As some of you may have noticed, I recently changed the header of the site to a certain familiar font-- that of Dave Smith Instrument's logo. It's commemorating the release of the new Tempest, DSI's brand new analog/digital hybrid drum machine. I'd been trying to score an interview with Dave for a couple months now, but he's been quite busy at work on his newest classic. Finally, that interview is up today.
To call Dave an audio electronic engineer who owns is own company just doesn't quite cut it. He's very much a legend in the world of synthesizers. If you don't know why, you'd have to try hard to not find his influence. Dave started Sequential Circuits back in the mid-70s, a music company. They created the first programmable polyphonic synthesizer, the Prophet-5, in 1977. Prophet-5s are still highly sought after today and is arguably the greatest synthesizer ever made. In addition to that and other great products made by SCI, Dave helped create MIDI, the universal music standard we all use for our keyboards-- he even coined the term. Sequential Circuits was eventually bought out and Dave had stints at other companies making digital products, only to return to his roots more recently with Dave Smith Instruments, who've also remade his classic Prophet-5 as the Prophet '08, in addition to other new classics like the Evolver and Mopho.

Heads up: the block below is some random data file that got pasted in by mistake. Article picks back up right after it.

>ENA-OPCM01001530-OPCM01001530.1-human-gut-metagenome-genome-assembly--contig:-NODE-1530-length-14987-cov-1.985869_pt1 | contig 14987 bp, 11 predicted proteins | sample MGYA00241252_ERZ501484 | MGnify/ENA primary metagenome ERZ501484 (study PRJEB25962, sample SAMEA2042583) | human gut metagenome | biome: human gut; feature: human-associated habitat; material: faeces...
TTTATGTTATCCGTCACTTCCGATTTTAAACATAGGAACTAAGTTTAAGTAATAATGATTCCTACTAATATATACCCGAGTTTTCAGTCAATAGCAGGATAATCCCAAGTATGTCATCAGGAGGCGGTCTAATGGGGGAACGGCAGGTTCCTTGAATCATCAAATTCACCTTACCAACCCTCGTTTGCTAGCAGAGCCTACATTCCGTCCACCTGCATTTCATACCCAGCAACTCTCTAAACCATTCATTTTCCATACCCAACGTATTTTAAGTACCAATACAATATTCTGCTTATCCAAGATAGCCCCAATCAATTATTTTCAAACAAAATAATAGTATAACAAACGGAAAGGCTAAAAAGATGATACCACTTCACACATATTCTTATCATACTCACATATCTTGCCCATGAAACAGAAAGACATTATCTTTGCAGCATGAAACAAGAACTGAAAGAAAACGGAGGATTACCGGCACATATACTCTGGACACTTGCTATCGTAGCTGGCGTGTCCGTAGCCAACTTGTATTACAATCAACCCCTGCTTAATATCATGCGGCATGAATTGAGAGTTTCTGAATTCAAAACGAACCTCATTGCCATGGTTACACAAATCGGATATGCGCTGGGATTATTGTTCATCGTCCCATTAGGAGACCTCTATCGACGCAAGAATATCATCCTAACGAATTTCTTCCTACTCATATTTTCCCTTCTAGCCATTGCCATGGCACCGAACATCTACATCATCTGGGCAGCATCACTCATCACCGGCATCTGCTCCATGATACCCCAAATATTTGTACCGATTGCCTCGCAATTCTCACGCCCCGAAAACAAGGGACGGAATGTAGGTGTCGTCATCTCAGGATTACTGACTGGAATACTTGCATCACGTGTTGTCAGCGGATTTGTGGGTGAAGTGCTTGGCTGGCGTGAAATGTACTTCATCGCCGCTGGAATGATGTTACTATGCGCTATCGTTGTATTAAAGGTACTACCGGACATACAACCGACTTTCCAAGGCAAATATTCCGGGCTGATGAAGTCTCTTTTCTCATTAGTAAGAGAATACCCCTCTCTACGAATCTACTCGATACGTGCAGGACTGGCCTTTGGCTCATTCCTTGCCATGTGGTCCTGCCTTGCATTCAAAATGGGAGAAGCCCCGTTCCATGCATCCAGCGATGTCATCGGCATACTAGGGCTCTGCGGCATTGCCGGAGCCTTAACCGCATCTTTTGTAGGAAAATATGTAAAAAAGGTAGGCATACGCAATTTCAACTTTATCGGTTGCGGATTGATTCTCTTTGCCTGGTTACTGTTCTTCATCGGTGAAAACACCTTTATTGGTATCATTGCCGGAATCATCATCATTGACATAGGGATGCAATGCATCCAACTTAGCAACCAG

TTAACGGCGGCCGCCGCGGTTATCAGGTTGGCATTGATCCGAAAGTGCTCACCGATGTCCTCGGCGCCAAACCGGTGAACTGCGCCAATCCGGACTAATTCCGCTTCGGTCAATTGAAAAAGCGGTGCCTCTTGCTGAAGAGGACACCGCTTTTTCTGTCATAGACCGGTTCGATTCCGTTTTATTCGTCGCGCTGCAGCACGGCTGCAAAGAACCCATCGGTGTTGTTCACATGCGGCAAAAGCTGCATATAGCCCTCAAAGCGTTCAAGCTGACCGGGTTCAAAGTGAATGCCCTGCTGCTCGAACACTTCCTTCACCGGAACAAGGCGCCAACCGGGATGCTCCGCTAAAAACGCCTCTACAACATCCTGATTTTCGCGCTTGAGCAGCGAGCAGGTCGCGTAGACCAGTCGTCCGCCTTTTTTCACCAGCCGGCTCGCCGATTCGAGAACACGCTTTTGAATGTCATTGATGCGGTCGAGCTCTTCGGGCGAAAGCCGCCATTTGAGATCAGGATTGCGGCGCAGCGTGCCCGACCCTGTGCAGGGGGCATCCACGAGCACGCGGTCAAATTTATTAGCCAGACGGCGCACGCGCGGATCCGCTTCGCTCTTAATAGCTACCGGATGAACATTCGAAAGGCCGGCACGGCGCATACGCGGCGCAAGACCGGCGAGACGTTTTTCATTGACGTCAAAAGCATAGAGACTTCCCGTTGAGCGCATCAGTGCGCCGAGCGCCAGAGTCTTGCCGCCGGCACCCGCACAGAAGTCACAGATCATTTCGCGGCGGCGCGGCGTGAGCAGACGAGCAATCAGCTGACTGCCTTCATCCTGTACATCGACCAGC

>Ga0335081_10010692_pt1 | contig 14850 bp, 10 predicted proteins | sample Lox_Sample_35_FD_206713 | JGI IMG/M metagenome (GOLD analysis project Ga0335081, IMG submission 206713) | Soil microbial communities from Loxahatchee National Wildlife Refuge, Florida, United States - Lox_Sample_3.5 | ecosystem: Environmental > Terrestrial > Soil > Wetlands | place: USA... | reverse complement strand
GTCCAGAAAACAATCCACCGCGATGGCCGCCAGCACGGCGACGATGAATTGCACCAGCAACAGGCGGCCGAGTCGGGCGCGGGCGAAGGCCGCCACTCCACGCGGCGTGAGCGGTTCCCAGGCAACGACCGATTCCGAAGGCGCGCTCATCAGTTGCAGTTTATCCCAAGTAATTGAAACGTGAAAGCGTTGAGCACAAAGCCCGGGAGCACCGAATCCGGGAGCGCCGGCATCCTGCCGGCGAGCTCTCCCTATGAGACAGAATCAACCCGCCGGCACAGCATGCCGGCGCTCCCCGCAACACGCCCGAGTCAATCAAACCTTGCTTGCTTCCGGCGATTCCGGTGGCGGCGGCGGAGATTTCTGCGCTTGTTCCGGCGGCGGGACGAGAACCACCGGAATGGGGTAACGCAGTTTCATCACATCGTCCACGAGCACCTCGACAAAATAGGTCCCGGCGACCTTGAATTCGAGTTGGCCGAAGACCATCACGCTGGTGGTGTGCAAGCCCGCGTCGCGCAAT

I can't help but feel lucky to get a chance to chat with such a legendary name in electronic music. I sit here with my Mopho Keyboard and my Tetra just within reach, two of DSI's recent creations, which I love to play. The Tempest marks a huge moment for many synthusiasts as it's a truly rare breed-- drum machines aren't as popular, let alone an analog and digital hybrid. While I haven't tried a Tempest yet and there aren't many (if any) reviews out yet, early impressions say Dave has once again set the bar incredibly high for competitors with a new classic. Check out what Dave has to say on Roger Linn and the Tempest below.